The Dr. Edward Kambour NFL Football Ratings

2016 Season Ratings


Below are the ratings for NFL football. The first column is the team, followed by the estimated power rating and home-field advantage. To forecast the outcome of a game simply subtract the visiting team's rating from the sum of the home team's rating and the home team's home field advantage. The difference is approximately the forecasted point-spread. Thus, if the result is positive, the home team is predicted to win, while if the result is negative, the visiting team is predicted to win. The teams are ranked by their ratings.

Predictions of this weekend's games can be found here.

  

                        Rating  HomeAd
     New England       80.9290  1.2928
     Kansas City       76.2855  1.1723
     Atlanta           75.1261  2.2336
     Pittsburgh        74.5805  4.1128
     Dallas            74.3535  0.5703
     Seattle           74.1088  5.3467
     Denver            73.8828  3.0067
     Cincinnati        73.6194  1.4180
     Arizona           73.1205  4.7588
     Green Bay         72.3676  5.7692
     Philadelphia      72.2450  2.2234
     Carolina          71.3271  1.2528
     Washington        70.9363  0.2496
     Minnesota         70.5580  3.2331
     New Orleans       70.5223  2.8367
     Buffalo           70.4936  4.3812
     Oakland           70.3263  0.7566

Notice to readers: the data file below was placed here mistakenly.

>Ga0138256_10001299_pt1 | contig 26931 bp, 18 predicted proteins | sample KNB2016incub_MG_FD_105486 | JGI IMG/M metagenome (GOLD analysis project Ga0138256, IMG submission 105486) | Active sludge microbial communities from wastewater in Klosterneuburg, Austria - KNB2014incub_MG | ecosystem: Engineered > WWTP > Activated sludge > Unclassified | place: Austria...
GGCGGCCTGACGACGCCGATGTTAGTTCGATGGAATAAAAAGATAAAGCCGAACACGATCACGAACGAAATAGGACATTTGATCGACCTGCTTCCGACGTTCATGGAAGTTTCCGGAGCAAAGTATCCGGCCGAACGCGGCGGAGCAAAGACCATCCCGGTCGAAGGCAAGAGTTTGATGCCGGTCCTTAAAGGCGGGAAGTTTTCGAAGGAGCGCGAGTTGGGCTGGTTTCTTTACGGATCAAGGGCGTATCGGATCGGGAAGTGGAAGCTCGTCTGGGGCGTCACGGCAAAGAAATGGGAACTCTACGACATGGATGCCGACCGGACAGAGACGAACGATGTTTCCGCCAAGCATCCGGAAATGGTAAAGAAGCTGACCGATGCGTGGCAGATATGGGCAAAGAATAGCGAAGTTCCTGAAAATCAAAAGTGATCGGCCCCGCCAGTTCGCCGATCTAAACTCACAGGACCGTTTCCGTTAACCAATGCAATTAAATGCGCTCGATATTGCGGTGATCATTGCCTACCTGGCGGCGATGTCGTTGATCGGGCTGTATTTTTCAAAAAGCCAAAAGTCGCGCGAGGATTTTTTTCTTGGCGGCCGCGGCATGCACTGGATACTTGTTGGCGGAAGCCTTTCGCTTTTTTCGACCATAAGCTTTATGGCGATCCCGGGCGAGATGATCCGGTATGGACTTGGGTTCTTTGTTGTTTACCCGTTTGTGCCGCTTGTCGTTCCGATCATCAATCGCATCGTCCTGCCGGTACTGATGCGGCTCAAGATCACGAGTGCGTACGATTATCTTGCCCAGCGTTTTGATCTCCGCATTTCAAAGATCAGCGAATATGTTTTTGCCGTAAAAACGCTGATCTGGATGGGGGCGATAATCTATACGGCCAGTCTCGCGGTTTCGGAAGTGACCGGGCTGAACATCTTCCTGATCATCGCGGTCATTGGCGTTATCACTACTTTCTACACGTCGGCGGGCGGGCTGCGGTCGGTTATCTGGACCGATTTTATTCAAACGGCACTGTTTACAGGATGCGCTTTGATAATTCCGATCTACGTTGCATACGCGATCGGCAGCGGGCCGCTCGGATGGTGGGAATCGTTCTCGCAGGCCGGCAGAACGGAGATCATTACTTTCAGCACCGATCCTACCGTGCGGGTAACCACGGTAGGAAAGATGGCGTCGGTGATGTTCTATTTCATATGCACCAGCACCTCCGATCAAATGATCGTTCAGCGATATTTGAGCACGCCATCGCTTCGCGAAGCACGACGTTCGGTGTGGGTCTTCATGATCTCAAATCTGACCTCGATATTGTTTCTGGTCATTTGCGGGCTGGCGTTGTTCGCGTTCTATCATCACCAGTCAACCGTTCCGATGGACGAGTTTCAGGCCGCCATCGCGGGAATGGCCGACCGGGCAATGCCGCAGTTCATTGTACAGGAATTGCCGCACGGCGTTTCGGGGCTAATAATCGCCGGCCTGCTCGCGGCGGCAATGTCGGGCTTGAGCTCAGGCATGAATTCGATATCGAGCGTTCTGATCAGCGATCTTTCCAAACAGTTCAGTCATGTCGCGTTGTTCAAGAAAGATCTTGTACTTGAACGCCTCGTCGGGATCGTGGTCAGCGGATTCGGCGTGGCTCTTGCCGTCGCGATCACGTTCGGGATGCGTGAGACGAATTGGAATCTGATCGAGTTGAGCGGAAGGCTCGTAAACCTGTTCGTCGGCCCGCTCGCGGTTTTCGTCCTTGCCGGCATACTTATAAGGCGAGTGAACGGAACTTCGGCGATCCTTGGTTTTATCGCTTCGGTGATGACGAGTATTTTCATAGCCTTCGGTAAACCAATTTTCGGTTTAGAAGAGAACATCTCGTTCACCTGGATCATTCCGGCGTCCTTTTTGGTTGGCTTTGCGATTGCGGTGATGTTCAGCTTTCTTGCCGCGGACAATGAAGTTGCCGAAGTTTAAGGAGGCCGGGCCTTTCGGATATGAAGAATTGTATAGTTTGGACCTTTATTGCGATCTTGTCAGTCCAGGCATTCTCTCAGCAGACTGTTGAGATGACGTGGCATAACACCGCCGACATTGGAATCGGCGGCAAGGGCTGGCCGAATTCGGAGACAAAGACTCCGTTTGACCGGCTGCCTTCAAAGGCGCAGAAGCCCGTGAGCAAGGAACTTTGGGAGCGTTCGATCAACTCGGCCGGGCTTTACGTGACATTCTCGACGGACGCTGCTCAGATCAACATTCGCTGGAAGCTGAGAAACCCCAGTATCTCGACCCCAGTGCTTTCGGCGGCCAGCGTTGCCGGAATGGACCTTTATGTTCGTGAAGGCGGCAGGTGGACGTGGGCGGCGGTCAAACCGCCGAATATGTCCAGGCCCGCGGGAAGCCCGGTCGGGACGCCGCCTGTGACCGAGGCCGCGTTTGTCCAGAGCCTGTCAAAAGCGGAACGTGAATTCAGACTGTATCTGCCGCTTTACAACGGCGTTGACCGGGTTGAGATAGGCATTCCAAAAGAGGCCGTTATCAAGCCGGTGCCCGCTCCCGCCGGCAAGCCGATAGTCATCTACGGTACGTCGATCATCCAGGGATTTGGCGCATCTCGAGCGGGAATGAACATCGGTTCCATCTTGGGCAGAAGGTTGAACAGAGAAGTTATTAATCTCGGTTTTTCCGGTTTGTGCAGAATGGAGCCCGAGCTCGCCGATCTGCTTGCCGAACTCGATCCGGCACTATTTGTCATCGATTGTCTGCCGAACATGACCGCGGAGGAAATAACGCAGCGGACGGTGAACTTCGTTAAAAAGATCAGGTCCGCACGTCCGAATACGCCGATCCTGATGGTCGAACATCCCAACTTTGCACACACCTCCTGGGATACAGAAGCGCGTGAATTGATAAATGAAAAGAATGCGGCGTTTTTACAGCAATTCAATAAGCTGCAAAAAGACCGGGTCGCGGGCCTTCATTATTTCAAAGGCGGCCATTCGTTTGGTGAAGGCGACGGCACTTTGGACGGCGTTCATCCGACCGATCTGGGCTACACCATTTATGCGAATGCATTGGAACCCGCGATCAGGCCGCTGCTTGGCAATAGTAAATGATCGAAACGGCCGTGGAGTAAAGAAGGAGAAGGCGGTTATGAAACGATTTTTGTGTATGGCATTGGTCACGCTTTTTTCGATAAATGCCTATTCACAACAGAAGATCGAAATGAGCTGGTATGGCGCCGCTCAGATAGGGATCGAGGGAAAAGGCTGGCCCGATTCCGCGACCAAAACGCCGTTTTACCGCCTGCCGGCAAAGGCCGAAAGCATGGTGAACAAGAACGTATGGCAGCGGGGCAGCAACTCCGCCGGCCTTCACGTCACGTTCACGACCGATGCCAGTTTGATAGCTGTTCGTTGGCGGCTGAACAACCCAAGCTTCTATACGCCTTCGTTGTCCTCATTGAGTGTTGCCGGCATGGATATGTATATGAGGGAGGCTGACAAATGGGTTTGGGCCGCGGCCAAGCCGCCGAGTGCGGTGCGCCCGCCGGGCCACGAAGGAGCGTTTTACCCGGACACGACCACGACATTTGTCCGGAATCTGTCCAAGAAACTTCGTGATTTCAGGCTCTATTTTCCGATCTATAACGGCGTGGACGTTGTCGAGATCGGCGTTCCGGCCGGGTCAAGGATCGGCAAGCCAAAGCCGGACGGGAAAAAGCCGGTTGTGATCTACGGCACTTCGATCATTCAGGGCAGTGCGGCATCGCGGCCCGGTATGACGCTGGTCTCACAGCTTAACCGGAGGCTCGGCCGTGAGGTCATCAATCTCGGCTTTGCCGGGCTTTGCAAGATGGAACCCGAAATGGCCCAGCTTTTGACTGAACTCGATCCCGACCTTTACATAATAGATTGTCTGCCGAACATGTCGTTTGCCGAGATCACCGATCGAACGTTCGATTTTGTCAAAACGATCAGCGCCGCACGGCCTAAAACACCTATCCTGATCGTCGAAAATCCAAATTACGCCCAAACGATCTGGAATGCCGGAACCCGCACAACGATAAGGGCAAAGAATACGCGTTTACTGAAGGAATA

NY Giants         70.1505  2.1018
     Indianapolis      69.4693  1.4184
     Miami             69.3524 -0.4918
     Tampa Bay         69.2546 -0.4580
     Baltimore         69.0874  5.9888
     San Diego         68.9298  2.0679
     Detroit           67.5025  3.8729
     Houston           67.4484  3.4454
     Tennessee         66.4328  0.9693
     NY Jets           64.4109  3.7411
     Chicago           64.1095  1.4191
     Jacksonville      63.6989  2.6490
     Los Angeles       62.5991  2.6306
     Cleveland         61.4719  0.7608
     San Francisco     61.2995  4.3360


Note: Ratings include games through January 15, 2017.
 







Note: These ratings are the result of a Dynamic Hierarchical Bayesian Linear Forecaster. The author has a Ph.D. in Statistics from Texas A&M. He specializes in Bayesian Forecasting. The forecasting method has been presented at four technical conferences, the 1997 and 1998 Conferences of Texas Statisticians, as an invited presentation at the 2001 Joint Statistical Meetings , and at a 2003 Houston INFORMS meeting. The powerpoint slides from the INFORMS talk are available here.

Email:edwardkambour@sbcglobal.net

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